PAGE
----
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Both candidates for Mexico's Anipac aim to boost group's image

By: Stephen Downer

March 13, 2014

MEXICO CITY — The only two candidates vying for the presidency of Anipac, Mexico’s plastics industry association, both say they would strive to improve the organization’s public image if elected.

Francisco de Caso Peláez, of the so-called Blue ticket, writes in his manifesto that he and his team would “widen the options for disseminating [news about Anipac] and promoting the association in foreign specialized magazines.”

In his presentation, Carlos Alberto Saldate Paton, of the rival Green ticket, writes that he and his colleagues would “strengthen the association’s ties with the news media and leaders of opinion.”

He adds that the “reputation and positioning [of the plastics sector] is a path that requires work. We will publicize the issues of interest to Anipac, project Anipac’s corporate image and institutionalize the codes of communication both within the association and without.”

He adds that, if elected, he and his team would “spread the word about the benefits and usefulness of plastics in everyday life” through editorials in traditional news media, via technical and statistical bulletins and on the web.

Under its outgoing president, José Anselmo del Cueto Gracia, Anipac has kept a relatively low PR profile over the past two years, organizing just one formal news conference in that time.

De Caso Peláez is a partner in Mexican flexible packaging company Minigrip de México SA de CV, whose clients include Gatorade, Henkel and Bimbo, according to its Web page.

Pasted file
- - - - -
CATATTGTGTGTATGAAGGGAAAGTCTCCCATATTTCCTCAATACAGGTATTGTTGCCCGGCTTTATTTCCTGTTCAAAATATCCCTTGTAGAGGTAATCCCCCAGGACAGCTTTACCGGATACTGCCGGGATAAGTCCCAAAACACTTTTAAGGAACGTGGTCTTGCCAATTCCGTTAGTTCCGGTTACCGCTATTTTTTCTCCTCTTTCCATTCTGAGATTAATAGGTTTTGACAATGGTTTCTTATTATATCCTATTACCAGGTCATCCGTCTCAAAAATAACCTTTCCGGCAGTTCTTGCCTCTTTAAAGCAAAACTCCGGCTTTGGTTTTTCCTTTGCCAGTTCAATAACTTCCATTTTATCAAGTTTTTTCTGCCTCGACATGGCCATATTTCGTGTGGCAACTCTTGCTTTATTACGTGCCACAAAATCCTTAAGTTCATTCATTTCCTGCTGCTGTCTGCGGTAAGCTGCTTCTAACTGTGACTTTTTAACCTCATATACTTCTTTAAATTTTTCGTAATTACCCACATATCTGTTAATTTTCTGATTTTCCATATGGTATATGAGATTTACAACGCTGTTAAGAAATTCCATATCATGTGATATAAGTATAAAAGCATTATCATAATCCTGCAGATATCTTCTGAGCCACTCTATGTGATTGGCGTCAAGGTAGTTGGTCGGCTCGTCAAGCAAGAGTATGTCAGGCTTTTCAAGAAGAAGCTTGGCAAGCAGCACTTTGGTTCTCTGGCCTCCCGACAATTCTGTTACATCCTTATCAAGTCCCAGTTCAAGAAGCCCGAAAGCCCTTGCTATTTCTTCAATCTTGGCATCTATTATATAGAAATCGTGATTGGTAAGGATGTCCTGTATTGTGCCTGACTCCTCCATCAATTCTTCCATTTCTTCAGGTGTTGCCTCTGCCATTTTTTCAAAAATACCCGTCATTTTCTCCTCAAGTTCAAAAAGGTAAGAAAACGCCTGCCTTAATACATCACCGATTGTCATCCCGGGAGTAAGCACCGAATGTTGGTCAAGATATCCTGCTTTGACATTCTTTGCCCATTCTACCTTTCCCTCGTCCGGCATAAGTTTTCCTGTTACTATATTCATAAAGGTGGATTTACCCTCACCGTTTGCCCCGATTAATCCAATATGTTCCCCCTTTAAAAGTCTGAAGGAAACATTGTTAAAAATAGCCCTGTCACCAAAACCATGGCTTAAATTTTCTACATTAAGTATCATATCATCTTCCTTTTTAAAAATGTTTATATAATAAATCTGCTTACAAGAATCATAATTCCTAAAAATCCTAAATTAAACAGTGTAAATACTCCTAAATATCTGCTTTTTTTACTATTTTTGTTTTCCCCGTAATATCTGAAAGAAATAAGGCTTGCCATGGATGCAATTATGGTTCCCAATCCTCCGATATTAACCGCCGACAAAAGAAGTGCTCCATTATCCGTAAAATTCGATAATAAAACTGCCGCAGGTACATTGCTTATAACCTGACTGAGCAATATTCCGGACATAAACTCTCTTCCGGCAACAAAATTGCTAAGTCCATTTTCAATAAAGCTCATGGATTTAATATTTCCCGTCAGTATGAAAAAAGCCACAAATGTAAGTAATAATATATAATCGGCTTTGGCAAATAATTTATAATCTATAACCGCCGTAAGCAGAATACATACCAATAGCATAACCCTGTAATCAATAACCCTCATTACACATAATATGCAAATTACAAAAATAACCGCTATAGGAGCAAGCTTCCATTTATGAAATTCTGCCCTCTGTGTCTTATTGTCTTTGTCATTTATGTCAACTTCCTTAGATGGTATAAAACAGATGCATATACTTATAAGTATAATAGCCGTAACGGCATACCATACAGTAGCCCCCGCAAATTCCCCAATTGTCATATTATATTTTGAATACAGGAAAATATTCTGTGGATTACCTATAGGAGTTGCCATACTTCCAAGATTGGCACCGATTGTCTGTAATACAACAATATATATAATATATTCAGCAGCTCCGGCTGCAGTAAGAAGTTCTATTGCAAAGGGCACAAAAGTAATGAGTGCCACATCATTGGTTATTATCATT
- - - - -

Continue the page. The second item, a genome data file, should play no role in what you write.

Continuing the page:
In another part of his work plan, De Caso Peláez writes that he will support efforts to help the Mexican plastics industry “recover markets that have been lost to imports” and “formulate and execute” an exports promotion program for plastics products.

Saldate Paton, managing director of Bio Reciclados Folgueiras SAPI de CV, proposes, among other suggestions, “professionalizing” Anipac’s staff and signing agreements with technological and academic institutions to increase the number and quality of training programs.

He adds that the ticket he leads would “reposition the image and credibility of the association as a reliable, accurate and expeditious source of information for government, the industry and civil society.”

Balloting is scheduled for April 8. The presidential term is for two years. Anipac, which stands for Asociación Nacional de Industrias del Plástico AC, is in its 53rd year. Based in Mexico City, it has 232 member companies.

Saldate Paton told Plastics News by telephone that Mexico has 4,000-plus plastics processors. Some 60 percent are small-medium (they are known as Pymes), 24 percent are small, 12 percent are medium and 4 percent are large.

His team would reach out to non-Anipac members and try to unite the industry under the Anipac roof. The association is particularly interested in attracting processors, he said.